Know your risk, get ready, reduce risk where you can, connect with others, stay alert and act safe.

Before a flood

1. Know your risk

Flooding often happens in Tasmania and can cause widespread and significant damage. In the past 200 years there have been 78 flood related deaths in Tasmania. This guide is to help you understand flood risk in your area. Familiarise yourself with evacuation routes or higher places that will be safer from flooding, noting a flood event in Railton is unlikely to last more than 12 hours.

2. Prepare your household

Have an emergency plan that covers storms and floods

Thinking about what you would do in a storm or flood means you are more prepared and everyone is safer. Have an emergency plan that everyone in your household understands. There are checklists to help you think through your plan – see the SES website or Red Cross Rediplan.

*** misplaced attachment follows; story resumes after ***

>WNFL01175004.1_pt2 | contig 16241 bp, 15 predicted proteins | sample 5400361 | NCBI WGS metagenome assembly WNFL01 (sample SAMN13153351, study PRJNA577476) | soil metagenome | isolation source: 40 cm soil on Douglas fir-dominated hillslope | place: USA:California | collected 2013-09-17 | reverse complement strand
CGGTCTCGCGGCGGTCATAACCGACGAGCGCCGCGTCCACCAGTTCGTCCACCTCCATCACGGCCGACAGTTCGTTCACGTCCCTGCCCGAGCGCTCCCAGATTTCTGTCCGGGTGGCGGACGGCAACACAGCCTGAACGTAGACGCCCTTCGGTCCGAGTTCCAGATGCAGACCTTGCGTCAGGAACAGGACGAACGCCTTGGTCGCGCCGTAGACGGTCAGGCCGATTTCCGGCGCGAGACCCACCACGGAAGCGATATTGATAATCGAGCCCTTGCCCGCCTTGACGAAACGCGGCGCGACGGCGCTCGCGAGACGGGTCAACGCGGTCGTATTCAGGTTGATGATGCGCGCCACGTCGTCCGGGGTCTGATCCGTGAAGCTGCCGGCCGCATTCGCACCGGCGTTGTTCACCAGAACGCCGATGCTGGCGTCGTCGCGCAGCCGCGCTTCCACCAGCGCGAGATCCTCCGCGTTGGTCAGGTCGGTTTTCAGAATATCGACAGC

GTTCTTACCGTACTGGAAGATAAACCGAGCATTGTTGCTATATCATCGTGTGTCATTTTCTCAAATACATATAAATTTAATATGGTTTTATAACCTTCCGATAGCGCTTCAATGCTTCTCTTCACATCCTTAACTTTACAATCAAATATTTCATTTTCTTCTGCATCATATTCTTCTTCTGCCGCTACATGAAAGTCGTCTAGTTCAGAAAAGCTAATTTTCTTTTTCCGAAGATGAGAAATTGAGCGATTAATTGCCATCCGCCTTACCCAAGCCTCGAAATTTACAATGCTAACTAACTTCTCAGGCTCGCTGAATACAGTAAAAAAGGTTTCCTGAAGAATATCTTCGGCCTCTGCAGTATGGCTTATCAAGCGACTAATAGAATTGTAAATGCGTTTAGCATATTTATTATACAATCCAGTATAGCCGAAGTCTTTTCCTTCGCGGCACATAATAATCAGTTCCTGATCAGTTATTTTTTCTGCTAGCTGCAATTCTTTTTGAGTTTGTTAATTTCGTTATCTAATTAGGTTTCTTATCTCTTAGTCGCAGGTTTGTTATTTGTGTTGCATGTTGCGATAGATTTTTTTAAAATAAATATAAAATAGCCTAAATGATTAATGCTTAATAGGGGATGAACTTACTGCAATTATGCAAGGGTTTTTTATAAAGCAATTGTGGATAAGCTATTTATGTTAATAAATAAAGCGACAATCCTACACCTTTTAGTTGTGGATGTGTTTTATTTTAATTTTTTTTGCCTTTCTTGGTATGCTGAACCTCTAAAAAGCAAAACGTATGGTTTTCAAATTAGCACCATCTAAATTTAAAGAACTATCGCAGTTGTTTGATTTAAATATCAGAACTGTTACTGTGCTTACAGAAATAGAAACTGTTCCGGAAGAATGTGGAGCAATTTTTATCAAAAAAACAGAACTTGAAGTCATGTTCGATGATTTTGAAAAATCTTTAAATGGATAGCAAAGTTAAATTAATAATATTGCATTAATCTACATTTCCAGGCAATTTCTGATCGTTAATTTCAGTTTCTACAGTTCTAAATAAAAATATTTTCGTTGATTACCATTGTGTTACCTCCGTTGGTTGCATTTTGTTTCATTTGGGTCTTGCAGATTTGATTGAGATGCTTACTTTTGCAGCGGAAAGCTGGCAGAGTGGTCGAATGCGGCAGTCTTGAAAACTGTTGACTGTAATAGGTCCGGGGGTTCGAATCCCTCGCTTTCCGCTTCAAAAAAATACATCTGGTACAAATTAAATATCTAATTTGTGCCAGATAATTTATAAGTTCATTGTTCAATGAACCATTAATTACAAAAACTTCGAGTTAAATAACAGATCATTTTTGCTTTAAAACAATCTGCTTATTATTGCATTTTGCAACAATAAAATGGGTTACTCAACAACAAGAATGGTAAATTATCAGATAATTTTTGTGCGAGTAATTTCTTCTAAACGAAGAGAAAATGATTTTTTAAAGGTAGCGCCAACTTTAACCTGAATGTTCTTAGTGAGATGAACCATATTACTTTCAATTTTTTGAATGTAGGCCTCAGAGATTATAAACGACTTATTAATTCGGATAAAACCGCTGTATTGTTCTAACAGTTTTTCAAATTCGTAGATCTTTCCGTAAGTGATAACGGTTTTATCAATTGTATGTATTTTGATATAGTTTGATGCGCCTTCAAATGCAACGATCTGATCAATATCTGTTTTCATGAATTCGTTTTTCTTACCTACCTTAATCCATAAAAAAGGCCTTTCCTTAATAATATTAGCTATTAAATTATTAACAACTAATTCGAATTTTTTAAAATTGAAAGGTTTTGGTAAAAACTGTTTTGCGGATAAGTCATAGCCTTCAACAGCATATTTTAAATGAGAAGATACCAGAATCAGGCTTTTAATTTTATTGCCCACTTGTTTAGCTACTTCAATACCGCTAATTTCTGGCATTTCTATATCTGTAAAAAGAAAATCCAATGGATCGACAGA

Check your plan regularly and test it by everyone in the household thinking through a flooding scenario that may affect your household.

Prepare and emergency kit

Ready to Go

Battery powered radio and torch, spare batteries

Important information, such as your emergency plan

A list of emergency numbers

Food and water

First aid kit

Rubber or strong leather gloves

Pack when needed

Warm clothes, sturdy shoes or boots

Medicine, glasses or other essential items

Mobile phone and phone charger

Pet food and anything else they need

Photos and special keepsakes

Important documents, for example
– insurance papers
– passports and
– birth certificates

Regularly test batteries in radios and torches.

3. Reduce your risk from flooding where you can